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Just after graduating from the University of Connecticut-Stamford in December 2019, Isabella Montenegro started an intensive graduate certificate program that was supposed to include a two-month stint at a startup in Ireland. But when the COVID-19 pandemic shut everything down, Montenegro had to complete the program remotely from her parents’ home in Stamford.
“I was planning on that being my little time away from home,” Montenegro said. Still, she said, “Staying in Connecticut all worked out. I’m actually really happy. I also saved a lot of money living at home for school and after college.”
Montenegro, who now works in fundraising for Stamford’s Mill River Park Collaborative, is among the growing percentage of UConn graduates who are beginning their careers in Connecticut. After declining to 55% in 2021, that percentage rebounded to 66% in 2023. The data comes from a survey of college and university graduates known as the “First Destination Survey,” which assesses professional outcomes for students six months after graduation.
UConn’s 2023 survey found that students who grew up in Connecticut were even more likely to remain in the state as they kicked off their professional careers: 75% of this year’s employed graduates from Connecticut were working here six months out, the university reported.
It’s not clear the trend will continue, but recent research has shown that while Gen Z (those born between 1997 and 2012) places value on higher education, its members tend to be wary of rising costs, and many profess a more frugal attitude toward taking on large amounts of debt.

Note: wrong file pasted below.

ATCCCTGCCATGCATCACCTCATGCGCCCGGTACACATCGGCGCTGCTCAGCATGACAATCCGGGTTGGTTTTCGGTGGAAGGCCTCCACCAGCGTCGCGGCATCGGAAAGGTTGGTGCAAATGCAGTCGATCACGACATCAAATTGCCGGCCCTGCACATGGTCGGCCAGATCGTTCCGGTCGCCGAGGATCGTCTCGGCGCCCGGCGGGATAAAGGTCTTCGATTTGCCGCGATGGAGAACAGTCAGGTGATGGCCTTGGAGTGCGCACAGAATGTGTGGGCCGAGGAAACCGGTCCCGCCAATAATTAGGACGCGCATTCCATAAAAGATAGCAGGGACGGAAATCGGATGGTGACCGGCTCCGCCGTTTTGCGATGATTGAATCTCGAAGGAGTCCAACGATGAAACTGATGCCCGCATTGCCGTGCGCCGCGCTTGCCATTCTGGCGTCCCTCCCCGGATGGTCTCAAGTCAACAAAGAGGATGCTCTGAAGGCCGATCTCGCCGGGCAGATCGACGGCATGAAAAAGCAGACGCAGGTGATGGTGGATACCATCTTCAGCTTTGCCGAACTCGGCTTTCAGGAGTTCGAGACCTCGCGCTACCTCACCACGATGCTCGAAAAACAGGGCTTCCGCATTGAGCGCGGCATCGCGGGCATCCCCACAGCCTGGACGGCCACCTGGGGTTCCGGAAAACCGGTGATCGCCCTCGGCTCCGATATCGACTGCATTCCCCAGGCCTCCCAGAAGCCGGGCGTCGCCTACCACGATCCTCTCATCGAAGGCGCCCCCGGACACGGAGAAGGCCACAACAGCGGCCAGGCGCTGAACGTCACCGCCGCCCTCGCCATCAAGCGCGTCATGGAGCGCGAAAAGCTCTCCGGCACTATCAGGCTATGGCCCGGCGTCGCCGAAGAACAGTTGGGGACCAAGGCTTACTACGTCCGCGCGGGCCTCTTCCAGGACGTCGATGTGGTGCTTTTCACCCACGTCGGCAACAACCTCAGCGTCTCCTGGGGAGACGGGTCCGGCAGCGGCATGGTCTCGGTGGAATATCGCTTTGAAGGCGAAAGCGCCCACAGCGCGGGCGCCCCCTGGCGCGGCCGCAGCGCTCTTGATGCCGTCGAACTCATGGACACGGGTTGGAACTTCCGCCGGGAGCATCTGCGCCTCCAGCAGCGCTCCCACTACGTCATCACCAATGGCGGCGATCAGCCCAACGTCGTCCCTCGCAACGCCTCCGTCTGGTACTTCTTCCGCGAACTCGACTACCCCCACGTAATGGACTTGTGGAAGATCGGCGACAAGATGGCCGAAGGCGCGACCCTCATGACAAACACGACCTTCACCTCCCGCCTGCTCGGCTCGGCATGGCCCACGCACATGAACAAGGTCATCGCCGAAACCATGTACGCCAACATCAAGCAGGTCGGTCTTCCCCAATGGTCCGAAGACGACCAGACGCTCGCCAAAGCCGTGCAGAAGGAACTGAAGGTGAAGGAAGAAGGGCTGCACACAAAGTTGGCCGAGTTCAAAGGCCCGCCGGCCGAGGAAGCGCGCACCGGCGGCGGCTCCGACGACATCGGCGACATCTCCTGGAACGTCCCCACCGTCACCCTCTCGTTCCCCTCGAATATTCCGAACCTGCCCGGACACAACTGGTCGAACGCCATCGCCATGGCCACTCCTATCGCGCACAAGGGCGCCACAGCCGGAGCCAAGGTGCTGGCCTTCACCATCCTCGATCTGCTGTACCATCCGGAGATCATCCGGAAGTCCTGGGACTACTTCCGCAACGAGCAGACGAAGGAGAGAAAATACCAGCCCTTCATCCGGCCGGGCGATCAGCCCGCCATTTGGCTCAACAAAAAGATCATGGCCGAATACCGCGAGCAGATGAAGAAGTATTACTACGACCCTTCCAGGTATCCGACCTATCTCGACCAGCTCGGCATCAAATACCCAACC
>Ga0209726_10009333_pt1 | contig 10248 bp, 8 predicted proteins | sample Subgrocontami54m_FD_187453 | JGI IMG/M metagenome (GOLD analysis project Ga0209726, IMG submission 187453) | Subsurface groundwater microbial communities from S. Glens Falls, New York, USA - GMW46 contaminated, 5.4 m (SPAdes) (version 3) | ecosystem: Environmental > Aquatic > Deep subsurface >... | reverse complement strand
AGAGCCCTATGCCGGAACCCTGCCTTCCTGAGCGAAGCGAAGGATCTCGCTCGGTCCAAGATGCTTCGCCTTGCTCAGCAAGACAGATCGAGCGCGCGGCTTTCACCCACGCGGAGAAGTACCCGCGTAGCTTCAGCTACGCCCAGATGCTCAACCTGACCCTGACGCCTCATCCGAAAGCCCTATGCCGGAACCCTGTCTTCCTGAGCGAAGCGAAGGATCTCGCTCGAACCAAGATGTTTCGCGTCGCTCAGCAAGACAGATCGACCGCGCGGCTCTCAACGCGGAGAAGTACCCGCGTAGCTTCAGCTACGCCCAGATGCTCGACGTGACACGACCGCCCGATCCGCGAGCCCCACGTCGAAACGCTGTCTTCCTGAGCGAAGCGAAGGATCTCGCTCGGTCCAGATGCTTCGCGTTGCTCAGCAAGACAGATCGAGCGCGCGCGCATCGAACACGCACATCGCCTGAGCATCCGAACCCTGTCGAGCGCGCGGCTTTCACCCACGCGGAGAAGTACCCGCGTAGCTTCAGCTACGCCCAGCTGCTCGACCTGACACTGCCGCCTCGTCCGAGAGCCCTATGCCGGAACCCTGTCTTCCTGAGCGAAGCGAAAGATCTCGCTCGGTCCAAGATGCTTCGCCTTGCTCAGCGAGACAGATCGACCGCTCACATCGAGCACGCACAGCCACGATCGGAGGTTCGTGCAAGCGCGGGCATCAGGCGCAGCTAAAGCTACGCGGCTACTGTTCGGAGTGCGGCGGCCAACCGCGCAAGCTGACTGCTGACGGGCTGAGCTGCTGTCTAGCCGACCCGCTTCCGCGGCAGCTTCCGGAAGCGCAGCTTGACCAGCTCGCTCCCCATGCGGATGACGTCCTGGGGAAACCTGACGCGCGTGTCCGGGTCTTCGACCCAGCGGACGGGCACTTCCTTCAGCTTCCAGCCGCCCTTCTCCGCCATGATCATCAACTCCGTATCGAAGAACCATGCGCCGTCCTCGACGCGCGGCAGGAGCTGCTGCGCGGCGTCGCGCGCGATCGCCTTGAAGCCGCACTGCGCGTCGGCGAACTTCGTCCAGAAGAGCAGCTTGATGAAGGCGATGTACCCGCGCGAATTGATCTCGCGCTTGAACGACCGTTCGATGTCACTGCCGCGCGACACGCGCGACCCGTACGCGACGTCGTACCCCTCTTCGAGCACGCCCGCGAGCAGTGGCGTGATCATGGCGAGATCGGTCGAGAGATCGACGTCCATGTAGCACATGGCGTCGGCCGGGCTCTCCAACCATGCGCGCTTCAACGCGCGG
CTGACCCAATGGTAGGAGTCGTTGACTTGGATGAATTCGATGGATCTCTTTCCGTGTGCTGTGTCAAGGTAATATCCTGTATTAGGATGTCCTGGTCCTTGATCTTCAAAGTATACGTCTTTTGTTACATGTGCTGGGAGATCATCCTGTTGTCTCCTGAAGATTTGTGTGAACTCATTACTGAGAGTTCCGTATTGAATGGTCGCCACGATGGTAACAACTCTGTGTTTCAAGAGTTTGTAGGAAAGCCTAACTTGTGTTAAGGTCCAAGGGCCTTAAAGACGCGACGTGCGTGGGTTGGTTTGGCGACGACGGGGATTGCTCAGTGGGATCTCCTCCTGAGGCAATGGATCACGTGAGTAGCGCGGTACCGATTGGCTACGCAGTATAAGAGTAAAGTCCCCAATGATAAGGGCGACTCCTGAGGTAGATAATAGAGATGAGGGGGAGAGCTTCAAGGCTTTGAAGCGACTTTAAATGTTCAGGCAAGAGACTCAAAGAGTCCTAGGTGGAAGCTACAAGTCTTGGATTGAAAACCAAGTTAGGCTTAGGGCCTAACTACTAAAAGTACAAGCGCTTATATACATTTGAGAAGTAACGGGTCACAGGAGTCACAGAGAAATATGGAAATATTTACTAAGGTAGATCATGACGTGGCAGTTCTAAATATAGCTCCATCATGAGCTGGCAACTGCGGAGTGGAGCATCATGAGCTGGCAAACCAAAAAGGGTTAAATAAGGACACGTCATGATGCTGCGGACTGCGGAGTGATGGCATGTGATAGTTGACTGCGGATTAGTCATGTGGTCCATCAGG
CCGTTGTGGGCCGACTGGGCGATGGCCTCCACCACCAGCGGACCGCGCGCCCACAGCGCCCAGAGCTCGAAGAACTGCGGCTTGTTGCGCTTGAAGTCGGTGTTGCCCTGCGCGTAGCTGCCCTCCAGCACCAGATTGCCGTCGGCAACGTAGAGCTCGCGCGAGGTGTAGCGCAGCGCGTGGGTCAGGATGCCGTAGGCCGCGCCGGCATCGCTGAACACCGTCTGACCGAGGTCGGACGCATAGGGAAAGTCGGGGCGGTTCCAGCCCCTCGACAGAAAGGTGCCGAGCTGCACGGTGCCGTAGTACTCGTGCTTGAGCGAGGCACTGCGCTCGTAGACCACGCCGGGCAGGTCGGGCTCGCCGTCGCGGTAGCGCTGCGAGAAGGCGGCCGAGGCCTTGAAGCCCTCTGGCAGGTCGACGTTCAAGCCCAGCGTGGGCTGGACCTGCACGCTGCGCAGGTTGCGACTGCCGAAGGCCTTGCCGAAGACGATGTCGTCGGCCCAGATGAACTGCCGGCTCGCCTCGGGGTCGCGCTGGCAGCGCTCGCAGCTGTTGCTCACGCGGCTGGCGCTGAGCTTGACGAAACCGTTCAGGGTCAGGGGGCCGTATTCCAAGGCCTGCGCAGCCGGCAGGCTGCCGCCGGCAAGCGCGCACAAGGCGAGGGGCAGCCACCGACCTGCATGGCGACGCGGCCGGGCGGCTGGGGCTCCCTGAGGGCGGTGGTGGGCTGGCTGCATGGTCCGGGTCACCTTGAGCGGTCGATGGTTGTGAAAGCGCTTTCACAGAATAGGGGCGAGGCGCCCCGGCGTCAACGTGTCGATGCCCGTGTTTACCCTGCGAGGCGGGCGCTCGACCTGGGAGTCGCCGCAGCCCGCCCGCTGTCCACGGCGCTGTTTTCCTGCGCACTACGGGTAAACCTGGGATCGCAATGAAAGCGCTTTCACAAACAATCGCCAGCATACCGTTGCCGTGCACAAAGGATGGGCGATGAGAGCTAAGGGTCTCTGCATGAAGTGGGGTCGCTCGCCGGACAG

Montenegro has moved into a well-appointed apartment in downtown Stamford with a roommate. She said it’s a short enough train ride if she wants to spend time with friends in New York City.
“Stamford is expensive, but New York is more expensive,” she said. “Here you don’t have to live in a shoebox with multiple roommates and no laundry.”
Connecticut’s private colleges and universities don’t produce as many graduates who stay local. According to Yale University’s most recent First Destination Survey, only 16.7% of employed graduates in the class of 2022 remained in the state. For Trinity College, that figure was 14.5% in 2021, the most recent year available. Sacred Heart University and the University of Hartford reported just over 40% in their most recent surveys, but for most schools, First Destination geographic data was not available.
Still, according to U.S. Census data analyzed by The Connecticut Mirror, the majority of employed graduates from public and private Connecticut colleges and universities remain in the state within a year of graduating. And the majority of college-bound Connecticut high school graduates still choose to pursue postsecondary education in the state — though their numbers have declined in recent years — according to the U.S. Department of Education. (The state has a program granting automatic college admission to several public universities for high school students who meet certain criteria.)